William T. Shearer, MD, PhD
Department or Service
- Texas Medical Center
Professor of Pediatrics and Immunology
Baylor College of Medicine
|Washington University School of Medicine||fellowship||Allergy and Immunology||1974|
|Washington University School of Medicine||residency||Pediatrics||1972|
|Washington University School of Medicine||medical school||Doctor of Medicine||1970|
|Indiana University School of Medicine||fellowship||Chemistry||1967|
|Wayne State University||postgraduate education||Doctor of Philosophy||1966|
I have been involved in the clinical investigation of patients with primary and secondary immunodeficiency diseases for 40 years and have been involved in bone marrow and cord blood stem cell transplants for severe combined immunodeficiency (SCID). The David Center, named for "David the Bubble Boy", has over 250 patients with serious forms of immunodeficiency. We currently use whole genome sequencing as another means of diagnosing primary immunodeficiency that complements our molecular diagnosis. The Baylor clinical site is a founding member of the Pediatric Immune Deficiency Transplant Consortium, the first multicenter National Institutes of Health (NIH)-supported clinical trials group for immunoreconstitution of SCID children. With hematology/oncology colleagues, our clinical site transplants 15-20 SCID patients per year with hematopoietic stem cells from bone marrow, peripheral blood, and cord blood with a survival rate of 100% for matched relative transplants and 70-85% survival rate for other donor transplants.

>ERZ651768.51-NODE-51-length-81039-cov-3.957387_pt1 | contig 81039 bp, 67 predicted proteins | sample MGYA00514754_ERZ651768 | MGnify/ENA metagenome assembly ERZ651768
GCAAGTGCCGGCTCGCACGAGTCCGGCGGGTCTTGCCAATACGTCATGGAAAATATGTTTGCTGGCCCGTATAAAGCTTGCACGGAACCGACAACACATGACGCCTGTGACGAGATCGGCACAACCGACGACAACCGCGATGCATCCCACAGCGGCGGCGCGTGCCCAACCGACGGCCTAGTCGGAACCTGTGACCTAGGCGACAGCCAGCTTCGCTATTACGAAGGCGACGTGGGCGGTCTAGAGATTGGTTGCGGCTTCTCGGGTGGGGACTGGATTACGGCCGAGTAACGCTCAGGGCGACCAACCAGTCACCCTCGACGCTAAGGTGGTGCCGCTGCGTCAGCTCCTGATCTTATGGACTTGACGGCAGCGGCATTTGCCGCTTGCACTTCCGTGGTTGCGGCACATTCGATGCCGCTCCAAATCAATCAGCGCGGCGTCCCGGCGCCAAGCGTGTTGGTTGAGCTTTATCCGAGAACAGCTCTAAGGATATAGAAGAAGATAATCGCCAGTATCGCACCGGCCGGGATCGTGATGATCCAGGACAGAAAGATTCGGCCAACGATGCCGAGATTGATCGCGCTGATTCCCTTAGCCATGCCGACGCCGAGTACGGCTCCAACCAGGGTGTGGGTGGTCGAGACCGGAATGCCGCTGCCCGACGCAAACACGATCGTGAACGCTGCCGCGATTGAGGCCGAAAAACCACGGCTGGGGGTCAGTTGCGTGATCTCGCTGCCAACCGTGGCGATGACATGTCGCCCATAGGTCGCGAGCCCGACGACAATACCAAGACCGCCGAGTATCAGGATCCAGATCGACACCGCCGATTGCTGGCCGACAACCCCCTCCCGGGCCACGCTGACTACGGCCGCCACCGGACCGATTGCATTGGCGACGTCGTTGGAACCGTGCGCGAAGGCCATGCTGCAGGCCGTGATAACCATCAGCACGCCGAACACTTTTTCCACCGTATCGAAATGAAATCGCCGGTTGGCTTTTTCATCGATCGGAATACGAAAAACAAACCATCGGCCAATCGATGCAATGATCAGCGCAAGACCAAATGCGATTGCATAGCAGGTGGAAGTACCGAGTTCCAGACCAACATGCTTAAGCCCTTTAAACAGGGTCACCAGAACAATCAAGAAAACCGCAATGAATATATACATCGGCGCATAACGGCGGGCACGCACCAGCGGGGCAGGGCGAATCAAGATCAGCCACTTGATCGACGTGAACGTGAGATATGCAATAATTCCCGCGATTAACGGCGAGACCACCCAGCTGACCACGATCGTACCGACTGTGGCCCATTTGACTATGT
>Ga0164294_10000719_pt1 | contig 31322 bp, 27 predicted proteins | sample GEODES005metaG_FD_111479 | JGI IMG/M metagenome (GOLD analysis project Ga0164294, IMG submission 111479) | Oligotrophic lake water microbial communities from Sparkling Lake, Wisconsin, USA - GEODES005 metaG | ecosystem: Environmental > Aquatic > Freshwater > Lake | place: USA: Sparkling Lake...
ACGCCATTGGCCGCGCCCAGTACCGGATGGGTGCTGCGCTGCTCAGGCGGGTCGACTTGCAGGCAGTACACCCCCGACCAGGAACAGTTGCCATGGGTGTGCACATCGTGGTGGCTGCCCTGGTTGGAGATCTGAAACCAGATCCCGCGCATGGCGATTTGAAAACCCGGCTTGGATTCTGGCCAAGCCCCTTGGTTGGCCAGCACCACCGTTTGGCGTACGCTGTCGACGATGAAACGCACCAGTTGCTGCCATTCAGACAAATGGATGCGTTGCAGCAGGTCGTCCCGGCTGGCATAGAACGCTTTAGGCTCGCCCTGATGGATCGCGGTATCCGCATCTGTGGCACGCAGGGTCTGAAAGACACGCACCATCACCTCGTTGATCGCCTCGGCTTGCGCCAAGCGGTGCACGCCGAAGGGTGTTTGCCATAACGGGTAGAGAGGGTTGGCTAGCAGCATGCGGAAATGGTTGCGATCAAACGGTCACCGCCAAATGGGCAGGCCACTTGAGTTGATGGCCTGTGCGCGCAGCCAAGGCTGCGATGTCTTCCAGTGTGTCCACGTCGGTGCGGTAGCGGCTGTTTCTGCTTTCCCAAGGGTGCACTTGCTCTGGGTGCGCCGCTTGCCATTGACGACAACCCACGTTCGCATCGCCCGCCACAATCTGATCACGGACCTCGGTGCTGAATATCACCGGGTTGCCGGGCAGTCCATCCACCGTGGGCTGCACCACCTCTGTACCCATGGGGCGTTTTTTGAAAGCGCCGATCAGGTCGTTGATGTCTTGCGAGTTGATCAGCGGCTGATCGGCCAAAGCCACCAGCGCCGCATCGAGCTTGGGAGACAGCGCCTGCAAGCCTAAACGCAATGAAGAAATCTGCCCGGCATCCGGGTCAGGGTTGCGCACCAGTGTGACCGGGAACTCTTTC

In 1987 I became involved in pediatric AIDS research with the NIH and have had continuous support for clinical trials, natural history studies, laboratory investigations, and the AIDS training program. I have served on numerous committees including vice-chair of the Pediatric AIDS Clinical Trials Group, and chair of the publications, policy and procedures, conflict of interest, and laboratory committees for several NIH HIV programs. For 20 years, I was the director of the clinical core of the Center for AIDS Research for Baylor College of Medicine and the University of Texas in Houston, TX. Through my participation in the Women and Infants Transmission Study and the Pediatric HIV/AIDS Cohort Study research programs came a new approach for the study of pulmonary complications of HIV infection in children and young adults. In this 2,664 study of HIV-infected and HIV-exposed uninfected patients there was an increased incidence and prevalence of asthma that followed the restoration of immunity by highly active antiretroviral therapy. This treatment-induced immunoreconstitution has been related to the appearance of asthma as well as the inheritance of certain HLA-A and HLA-C antigens expressed on antigen presenting cells. The significance of this work lies in the potential for the identification of hallmark natural killer cell biomarkers that clinicians may use to amend and improve their therapeutic strategies for HIV patient care.
|American Academy of Allergy, Asthma, and Immunology||Past Board Member|
|American Society for Clinical Investigation||Electoral Member|
|Association of American Physicians||Electoral Member|
|Clinical Immunology Society||Past President|
|Washington University||Ethan Shepley Trustee|
Shearer WT, Ritz J, Finegold MJ, Guerra IC, Rosenblatt HM, Lewis DE, Pollack MS, Taber LH, Sumaya CV, Grumet FC, Cleary M, Warnke R, Sklar J. Epstein-Barr virus-associated B cell proliferations of diverse clonal origins after bone marrow transplantation in a 12-year-old patient with severe combined immunodeficiency. New England Journal ofMedicine 1985;312:1151-1159.